Average consumer prices have risen for the fourth consecutive month in September after falling to a year-long low of 7.5 percent in May this year.
According to the Ghana Statistical Service (GSS), September recorded a year-on-year inflation rate of 10.6 percent. This is 0.9 percentage points higher than the rate of 9.7 percent recorded in August 2021. It is the first time since February 2021 that the country recorded a double digit inflation.
According to the Ghana Statistical Service, the hike in inflation in September is triggered by high prices in the Housing, Water, Electricity, Gas and other Fuels sub-class which recorded an inflation of 18.7 percent.
The overall Consumer Price Index (CPI) for September 2021 was 132.6 relative to 119.8 recorded in the corresponding month of 2020. In absolute terms, the current inflation rate (10.6%) is marginally higher than the 10.4 percent recorded in September 2020.
Meanwhile, month-on-month inflation between August and September 2021 was 0.6 percent. This is 0.3 percentage points higher than the 0.3 percent recorded in August. Moreover, the current month-on -month inflation is a percentage point lower than the 1.6 percent recorded in July.
Worryingly, food inflation has gone up significantly over the past one month. This could reflect the shortage in some of the staple foods such as maize which resulted in price hikes. According to the GSS, Food inflation rose to 11.5 percent from 10.9 percent recorded in August this year. It is also above the average of the previous 12 months of 10.4 percent.
Still, it is 2 percentage points higher than 9.5 percent recorded in July and also 4.2 percentage points higher than June which recorded 7.3 percent food inflation.
However, Food inflation’s contribution to total inflation dropped from 50.2% last month to 48.6% in September. Overall month-on-month food inflation was 0.0%, which is lower than the twelve-month national average month-on-month inflation.
Vegetables, coffee and coffee substitutes, and cereal products were the only subclass that recorded a negative month-on-month inflation.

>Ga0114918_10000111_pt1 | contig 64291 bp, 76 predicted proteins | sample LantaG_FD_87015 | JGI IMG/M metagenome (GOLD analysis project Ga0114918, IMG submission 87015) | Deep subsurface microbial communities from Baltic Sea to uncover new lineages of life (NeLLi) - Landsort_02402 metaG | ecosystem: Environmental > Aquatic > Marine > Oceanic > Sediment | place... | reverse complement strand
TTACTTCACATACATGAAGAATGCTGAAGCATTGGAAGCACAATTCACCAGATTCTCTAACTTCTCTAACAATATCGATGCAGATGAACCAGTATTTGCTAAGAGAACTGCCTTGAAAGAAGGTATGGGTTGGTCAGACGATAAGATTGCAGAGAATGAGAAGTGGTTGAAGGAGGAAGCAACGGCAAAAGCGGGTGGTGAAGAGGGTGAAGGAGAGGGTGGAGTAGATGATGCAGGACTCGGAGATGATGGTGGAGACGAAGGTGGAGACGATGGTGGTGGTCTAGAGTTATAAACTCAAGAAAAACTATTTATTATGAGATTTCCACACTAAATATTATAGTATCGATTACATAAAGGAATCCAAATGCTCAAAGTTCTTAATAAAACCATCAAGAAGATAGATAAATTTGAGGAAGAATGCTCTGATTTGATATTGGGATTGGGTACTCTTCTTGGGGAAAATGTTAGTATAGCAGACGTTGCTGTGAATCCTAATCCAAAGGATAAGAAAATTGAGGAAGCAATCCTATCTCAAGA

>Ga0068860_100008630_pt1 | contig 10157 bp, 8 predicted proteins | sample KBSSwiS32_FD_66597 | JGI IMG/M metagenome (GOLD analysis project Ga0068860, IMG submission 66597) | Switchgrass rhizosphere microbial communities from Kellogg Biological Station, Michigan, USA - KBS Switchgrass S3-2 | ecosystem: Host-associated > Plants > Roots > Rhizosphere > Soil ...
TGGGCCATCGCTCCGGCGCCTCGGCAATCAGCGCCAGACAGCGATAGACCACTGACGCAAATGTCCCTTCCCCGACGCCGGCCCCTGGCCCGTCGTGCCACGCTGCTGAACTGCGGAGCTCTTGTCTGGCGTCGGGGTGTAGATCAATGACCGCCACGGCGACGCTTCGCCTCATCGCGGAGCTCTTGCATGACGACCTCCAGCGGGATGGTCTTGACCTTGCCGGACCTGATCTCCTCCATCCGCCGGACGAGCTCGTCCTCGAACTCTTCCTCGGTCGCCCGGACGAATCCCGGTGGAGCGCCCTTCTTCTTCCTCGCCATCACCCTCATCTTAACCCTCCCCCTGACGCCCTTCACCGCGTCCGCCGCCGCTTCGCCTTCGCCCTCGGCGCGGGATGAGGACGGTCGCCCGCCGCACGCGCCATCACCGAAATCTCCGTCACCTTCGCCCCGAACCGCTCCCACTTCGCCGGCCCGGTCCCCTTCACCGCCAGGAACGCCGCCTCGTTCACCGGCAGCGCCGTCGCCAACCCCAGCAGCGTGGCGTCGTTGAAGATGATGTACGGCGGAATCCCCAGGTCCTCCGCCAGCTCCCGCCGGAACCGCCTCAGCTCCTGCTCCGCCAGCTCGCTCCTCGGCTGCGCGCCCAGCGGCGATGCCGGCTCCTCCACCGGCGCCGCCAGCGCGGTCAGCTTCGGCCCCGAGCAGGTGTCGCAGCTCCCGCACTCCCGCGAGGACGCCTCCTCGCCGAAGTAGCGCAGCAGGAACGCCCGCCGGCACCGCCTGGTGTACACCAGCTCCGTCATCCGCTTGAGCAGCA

The Government Statistician, Professor Samuel Annim Kobina expressed concerns over the rising food inflation in some parts of the country.
“Inflation, especially Food Inflation, continues to soar in the three Northern regions”.Professor Samuel Annim Kobina
At the regional level, the overall year-on-year inflation ranged from 2.7 percent in the Eastern Region to 16.8 percent in Upper West Region. Volta Region recorded the highest month-on-month inflation of 3.6 percent in September. Five regions (Brong Agafo, Eastern, Greater Accra, Upper East and Upper West) recorded negative month-on-month inflation rates in September. Transport either recorded positive month-on-month inflation or remained unchanged across all the regions.
The rise in average prices of the commodities also reflected in the Non-food inflation basket. All the twelve non Food Division recorded positive month-on-month inflation with a maximum of 2.9 percent. Non-food commodities recorded a year-on-year inflation rate of 9.9 percent in September compared to 8.7 percent in August and 8.6 percent in July. It is also higher than the 6.2 percent recorded in June.
Out of the 13 Division, six had higher year-on-year inflation in September 2021 than the rolling average over the last 12 months. Transport is the Division that recorded the biggest difference of 13.6 percent compared to the 12-month rolling average of 8.9 percent. Housing, Water, Electricity and Gas recorded a relatively high inflation of 18.7 percent in September compared to the rolling average of 20.0 percent.
Local and imported inflation
The inflation for imported goods was 8.1 percent in September, same as recorded in August. Inflation for imported goods rose by 1.0 percentage points in August from 7.1 percent in July. Since declining from 7.3 percent in May to 7.0 percent in June, inflation for imported goods has continued to rise. However, the recent figures show that prices of imported commodities are gaining some stability in the country.
Conversely, inflation for locally produced items recorded a massive jump to 11. 5 percent in September, up from 10.3 percent in August 2021. Inflation for domestically produced goods was 9.4 percent in July after it rose from 7.9 percent in June 2021. Since May this year, inflation of locally produced goods have been on the rise. This is running counter to the country’s quest to encourage the patronage of made in Ghana products.